- 1909 Ernest Rutherford and Thomas Royds demonstrate that alpha particles are doubly ionized helium atoms
- 1911 Ernest Rutherford explains the Geiger–Marsden experiment by invoking a nuclear atom model and derives the Rutherford cross section
- 1911 Jean Perrin proves the existence of atoms and molecules with experimental work to test Einstein's theoretical explanation of Brownian motion
- 1911 Ștefan Procopiu measures the magnetic dipole moment of the electron
- 1912 Max von Laue suggests using crystal lattices to diffract X-rays
- 1912 Walter Friedrich and Paul Knipping diffract X-rays in zinc blende
- 1913 William Henry Bragg and William Lawrence Bragg work out the Bragg condition for strong X-ray reflection
- 1913 Henry Moseley shows that nuclear charge is the real basis for numbering the elements
- 1913 Niels Bohr presents his quantum model of the atom
^{ [2] } - 1913 Robert Millikan measures the fundamental unit of electric charge
- 1913 Johannes Stark demonstrates that strong electric fields will split the Balmer spectral line series of hydrogen
- 1914 James Franck and Gustav Hertz observe atomic excitation
- 1914 Ernest Rutherford suggests that the positively charged atomic nucleus contains protons
^{ [3] } - 1915 Arnold Sommerfeld develops a modified Bohr atomic model with elliptic orbits to explain relativistic fine structure
- 1916 Gilbert N. Lewis and Irving Langmuir formulate an electron shell model of chemical bonding
- 1917 Albert Einstein introduces the idea of stimulated radiation emission
- 1918 Ernest Rutherford notices that, when alpha particles were shot into nitrogen gas, his scintillation detectors showed the signatures of hydrogen nuclei.
- 1921 Alfred Landé introduces the Landé g-factor
- 1922 Arthur Compton studies X-ray photon scattering by electrons demonstrating the 'particle' aspect of electromagnetic radiation.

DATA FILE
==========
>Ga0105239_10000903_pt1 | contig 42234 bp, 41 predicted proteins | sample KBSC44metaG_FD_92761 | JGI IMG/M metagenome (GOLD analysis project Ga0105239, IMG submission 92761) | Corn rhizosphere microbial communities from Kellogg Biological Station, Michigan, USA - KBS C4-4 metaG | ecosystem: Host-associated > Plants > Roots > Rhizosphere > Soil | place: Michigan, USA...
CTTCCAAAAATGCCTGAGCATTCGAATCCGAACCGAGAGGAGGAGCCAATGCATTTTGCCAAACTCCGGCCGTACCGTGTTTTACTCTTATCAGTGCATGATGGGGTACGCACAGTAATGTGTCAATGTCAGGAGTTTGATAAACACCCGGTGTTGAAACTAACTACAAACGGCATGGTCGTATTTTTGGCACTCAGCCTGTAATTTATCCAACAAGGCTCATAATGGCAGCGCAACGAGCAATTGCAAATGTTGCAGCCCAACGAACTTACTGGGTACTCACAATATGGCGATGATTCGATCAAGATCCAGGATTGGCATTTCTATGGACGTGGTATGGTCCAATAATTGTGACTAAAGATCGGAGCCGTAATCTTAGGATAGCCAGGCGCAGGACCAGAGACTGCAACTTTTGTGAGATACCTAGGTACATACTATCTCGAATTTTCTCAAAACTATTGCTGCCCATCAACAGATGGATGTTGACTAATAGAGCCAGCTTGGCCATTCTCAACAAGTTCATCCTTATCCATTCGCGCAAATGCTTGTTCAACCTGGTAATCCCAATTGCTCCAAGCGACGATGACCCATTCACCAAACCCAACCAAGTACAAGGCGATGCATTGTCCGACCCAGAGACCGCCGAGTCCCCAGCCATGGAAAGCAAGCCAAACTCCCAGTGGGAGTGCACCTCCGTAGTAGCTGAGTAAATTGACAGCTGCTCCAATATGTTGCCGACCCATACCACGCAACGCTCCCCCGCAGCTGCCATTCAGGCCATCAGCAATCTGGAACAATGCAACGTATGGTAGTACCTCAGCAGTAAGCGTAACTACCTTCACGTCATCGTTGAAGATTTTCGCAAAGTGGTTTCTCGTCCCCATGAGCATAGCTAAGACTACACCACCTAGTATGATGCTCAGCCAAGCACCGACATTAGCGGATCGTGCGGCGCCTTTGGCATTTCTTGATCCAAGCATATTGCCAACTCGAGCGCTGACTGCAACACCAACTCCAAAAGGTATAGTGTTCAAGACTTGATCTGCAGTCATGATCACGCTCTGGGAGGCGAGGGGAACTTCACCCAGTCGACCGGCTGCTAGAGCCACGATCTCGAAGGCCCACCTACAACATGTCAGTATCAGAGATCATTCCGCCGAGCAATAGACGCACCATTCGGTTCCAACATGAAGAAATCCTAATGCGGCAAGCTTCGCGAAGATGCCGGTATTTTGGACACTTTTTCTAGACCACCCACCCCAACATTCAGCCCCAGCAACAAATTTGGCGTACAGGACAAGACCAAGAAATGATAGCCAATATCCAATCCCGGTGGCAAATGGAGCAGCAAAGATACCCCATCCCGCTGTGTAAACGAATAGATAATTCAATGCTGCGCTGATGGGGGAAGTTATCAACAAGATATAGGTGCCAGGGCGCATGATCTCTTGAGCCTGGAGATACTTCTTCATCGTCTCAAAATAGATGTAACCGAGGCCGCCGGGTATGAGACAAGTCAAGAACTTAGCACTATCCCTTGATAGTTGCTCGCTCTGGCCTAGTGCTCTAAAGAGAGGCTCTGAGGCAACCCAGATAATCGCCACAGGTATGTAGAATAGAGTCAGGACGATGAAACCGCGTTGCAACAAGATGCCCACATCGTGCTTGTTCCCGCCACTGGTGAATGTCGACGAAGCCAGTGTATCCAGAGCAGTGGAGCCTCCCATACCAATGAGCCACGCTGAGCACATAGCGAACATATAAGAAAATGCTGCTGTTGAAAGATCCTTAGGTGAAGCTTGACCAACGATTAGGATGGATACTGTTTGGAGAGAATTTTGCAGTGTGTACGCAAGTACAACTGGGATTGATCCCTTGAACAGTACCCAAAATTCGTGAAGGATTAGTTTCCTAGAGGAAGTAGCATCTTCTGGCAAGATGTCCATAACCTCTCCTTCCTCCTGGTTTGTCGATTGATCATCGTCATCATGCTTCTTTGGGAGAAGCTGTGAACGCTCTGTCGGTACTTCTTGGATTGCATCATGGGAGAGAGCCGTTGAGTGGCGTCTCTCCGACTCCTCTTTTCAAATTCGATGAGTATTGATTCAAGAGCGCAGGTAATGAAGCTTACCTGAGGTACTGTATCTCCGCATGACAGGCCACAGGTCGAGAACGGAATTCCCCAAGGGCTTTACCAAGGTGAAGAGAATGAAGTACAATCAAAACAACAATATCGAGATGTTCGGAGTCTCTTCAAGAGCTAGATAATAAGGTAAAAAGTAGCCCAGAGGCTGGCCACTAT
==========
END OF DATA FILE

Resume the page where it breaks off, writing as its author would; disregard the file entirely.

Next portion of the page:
- 1922 Otto Stern and Walther Gerlach show "spin quantization"
- 1923 Lise Meitner discovers what is now referred to as the Auger process
- 1924 Louis de Broglie suggests that electrons may have wavelike properties in addition to their 'particle' properties; the
*wave–particle duality*has been later extended to all fermions and bosons. - 1924 John Lennard-Jones proposes a semiempirical interatomic force law
- 1924 Santiago Antúnez de Mayolo proposes a neutron.
- 1924 Satyendra Bose and Albert Einstein introduce Bose–Einstein statistics
- 1925 Wolfgang Pauli states the quantum exclusion principle for electrons
- 1925 George Uhlenbeck and Samuel Goudsmit postulate electron spin
- 1925 Pierre Auger discovers the Auger process (2 years after Lise Meitner)
- 1925 Werner Heisenberg, Max Born, and Pascual Jordan formulate quantum matrix mechanics
- 1926 Erwin Schrödinger states his nonrelativistic quantum wave equation and formulates quantum wave mechanics
- 1926 Erwin Schrödinger proves that the wave and matrix formulations of quantum theory are mathematically equivalent
- 1926 Oskar Klein and Walter Gordon state their relativistic quantum wave equation, now the Klein–Gordon equation
- 1926 Enrico Fermi discovers the spin–statistics connection, for particles that are now called 'fermions', such as the electron (of spin-1/2).
- 1926 Paul Dirac introduces Fermi–Dirac statistics
- 1926 Gilbert N. Lewis introduces the term "
*photon*", thought by him to be "*the carrier of radiant energy.*"^{ [4] }^{ [5] } - 1927 Clinton Davisson, Lester Germer, and George Paget Thomson confirm the wavelike nature of electrons
^{ [6] } - 1927 Werner Heisenberg states the quantum uncertainty principle
- 1927 Max Born interprets the probabilistic nature of wavefunctions